Sampling from a given target distribution in an efficient manner is a widely studied problem with applications in computer science, operations research, statistics, and many applied subjects. Due to its generality and flexibility, one of the most successful approach to design efficient sampling methods uses the so-called Monte Carlo Markov Chain technique, is the Metropolis-Hastings (MH) algorithm, which, in one venue was named as one of the “top 10” algorithms in computer science. In this talk we will explore how group moves can be added to MH in general state spaces, broadening further the applicability of MH beyond what is available today. The main motivation for adding group moves to MH is because they allow a convenient way to exploit invariances in the target distribution, even if those only concern a subset of the factors, or even if they are only approximate. The main technical difficulty in applying MH in this setting is the computation of the acceptance probability, which we address with tools of topological group theory based on a general result of Luke Tierney. The method is demonstrated in an application to robotics in the so-called simultaneous localization and mapping (SLAM) problem where a robot navigating a 2D environment and equipped with range only sensors has to learn a map of its environment while simultaneously estimating its positions. Our experiments with real-world benchmark data on this problem shows that our general method performs competitively with special-purpose algorithms.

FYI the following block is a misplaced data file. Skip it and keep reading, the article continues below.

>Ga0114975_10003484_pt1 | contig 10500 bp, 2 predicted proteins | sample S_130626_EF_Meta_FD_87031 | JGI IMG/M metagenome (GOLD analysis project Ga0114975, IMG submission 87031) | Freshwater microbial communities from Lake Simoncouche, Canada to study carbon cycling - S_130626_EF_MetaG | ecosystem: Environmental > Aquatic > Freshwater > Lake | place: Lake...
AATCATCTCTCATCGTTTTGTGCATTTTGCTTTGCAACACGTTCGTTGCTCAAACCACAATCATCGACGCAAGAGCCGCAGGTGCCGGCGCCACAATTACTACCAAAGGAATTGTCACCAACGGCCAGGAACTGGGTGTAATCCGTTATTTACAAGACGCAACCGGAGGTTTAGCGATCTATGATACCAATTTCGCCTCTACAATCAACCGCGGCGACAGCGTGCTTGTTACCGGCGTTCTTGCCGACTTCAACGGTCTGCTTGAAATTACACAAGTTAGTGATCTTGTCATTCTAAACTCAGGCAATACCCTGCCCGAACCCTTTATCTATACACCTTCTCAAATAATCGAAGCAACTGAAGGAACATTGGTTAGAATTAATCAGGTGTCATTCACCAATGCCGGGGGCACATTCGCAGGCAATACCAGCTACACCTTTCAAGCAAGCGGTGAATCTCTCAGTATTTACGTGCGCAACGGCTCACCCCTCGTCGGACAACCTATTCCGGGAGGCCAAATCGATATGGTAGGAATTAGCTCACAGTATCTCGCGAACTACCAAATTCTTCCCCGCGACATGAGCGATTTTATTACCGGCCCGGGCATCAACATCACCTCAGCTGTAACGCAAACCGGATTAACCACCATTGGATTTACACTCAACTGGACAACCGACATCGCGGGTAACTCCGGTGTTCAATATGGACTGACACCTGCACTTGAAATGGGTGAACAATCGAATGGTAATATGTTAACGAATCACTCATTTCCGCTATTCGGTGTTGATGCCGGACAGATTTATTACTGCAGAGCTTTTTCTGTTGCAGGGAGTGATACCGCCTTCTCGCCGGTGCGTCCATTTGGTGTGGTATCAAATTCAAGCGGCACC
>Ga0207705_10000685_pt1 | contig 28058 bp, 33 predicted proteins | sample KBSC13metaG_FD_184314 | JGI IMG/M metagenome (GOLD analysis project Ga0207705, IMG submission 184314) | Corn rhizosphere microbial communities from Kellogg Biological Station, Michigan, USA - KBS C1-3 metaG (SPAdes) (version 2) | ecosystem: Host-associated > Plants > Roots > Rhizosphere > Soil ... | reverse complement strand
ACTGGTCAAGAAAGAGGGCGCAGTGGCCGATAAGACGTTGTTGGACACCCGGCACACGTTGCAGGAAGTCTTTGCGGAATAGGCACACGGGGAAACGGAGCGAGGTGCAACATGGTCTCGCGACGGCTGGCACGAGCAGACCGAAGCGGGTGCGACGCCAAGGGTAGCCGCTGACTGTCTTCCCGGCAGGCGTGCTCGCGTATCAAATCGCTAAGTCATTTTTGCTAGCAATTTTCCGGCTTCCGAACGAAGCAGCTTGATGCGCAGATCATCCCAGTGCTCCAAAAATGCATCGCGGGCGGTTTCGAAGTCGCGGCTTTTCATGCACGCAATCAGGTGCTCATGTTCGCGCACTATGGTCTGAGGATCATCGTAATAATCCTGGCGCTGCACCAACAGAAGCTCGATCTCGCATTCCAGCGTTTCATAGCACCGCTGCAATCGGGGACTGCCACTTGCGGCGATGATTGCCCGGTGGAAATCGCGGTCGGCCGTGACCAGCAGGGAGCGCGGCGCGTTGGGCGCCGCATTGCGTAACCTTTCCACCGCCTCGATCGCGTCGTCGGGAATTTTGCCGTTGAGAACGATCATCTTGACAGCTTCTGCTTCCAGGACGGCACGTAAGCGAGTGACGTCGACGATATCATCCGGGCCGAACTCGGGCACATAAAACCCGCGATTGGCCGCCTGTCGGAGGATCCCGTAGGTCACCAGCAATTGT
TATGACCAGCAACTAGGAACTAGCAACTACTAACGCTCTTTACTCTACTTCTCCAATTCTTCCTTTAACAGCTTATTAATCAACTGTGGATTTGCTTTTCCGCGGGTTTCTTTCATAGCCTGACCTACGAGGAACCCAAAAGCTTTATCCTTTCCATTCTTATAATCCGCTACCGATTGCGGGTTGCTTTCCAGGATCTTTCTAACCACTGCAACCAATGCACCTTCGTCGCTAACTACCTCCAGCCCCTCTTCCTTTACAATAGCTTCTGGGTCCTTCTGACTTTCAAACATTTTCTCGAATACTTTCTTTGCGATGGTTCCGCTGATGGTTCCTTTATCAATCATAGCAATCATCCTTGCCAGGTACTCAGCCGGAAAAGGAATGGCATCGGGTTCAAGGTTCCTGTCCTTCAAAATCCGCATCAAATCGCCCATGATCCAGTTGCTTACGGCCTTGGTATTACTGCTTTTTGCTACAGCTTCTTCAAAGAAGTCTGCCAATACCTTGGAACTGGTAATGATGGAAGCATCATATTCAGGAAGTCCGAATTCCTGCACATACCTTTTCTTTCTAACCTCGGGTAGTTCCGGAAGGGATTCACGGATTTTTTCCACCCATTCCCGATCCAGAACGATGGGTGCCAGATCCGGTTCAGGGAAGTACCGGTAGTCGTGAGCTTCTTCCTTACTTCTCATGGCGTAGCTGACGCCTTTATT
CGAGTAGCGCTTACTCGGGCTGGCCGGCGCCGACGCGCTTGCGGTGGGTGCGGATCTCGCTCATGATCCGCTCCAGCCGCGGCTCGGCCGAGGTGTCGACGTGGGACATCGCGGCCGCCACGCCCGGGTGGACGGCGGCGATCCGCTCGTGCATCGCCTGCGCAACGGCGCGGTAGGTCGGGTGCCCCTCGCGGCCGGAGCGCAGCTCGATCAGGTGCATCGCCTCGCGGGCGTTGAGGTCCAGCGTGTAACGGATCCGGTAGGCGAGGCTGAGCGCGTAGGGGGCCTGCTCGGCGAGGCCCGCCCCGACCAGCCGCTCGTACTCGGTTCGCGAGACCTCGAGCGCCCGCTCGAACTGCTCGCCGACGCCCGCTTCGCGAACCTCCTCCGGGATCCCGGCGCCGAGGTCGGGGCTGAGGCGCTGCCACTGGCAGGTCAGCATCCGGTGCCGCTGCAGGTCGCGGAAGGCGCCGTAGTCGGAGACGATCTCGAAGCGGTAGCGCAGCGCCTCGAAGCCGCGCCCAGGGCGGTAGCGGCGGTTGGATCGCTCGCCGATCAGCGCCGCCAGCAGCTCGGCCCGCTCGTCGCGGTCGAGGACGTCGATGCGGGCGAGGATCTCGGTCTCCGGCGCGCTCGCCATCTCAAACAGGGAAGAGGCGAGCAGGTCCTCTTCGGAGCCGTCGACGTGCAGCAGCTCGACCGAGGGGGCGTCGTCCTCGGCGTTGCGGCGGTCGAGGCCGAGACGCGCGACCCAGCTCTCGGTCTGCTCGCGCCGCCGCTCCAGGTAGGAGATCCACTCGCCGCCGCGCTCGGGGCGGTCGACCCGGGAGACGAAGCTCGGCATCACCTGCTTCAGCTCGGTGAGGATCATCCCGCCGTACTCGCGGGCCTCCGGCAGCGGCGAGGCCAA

This is joint work with Roshan Shariff and Andras Gyorgy. The talk is based on this paper, that appeared at AISTAT 2015.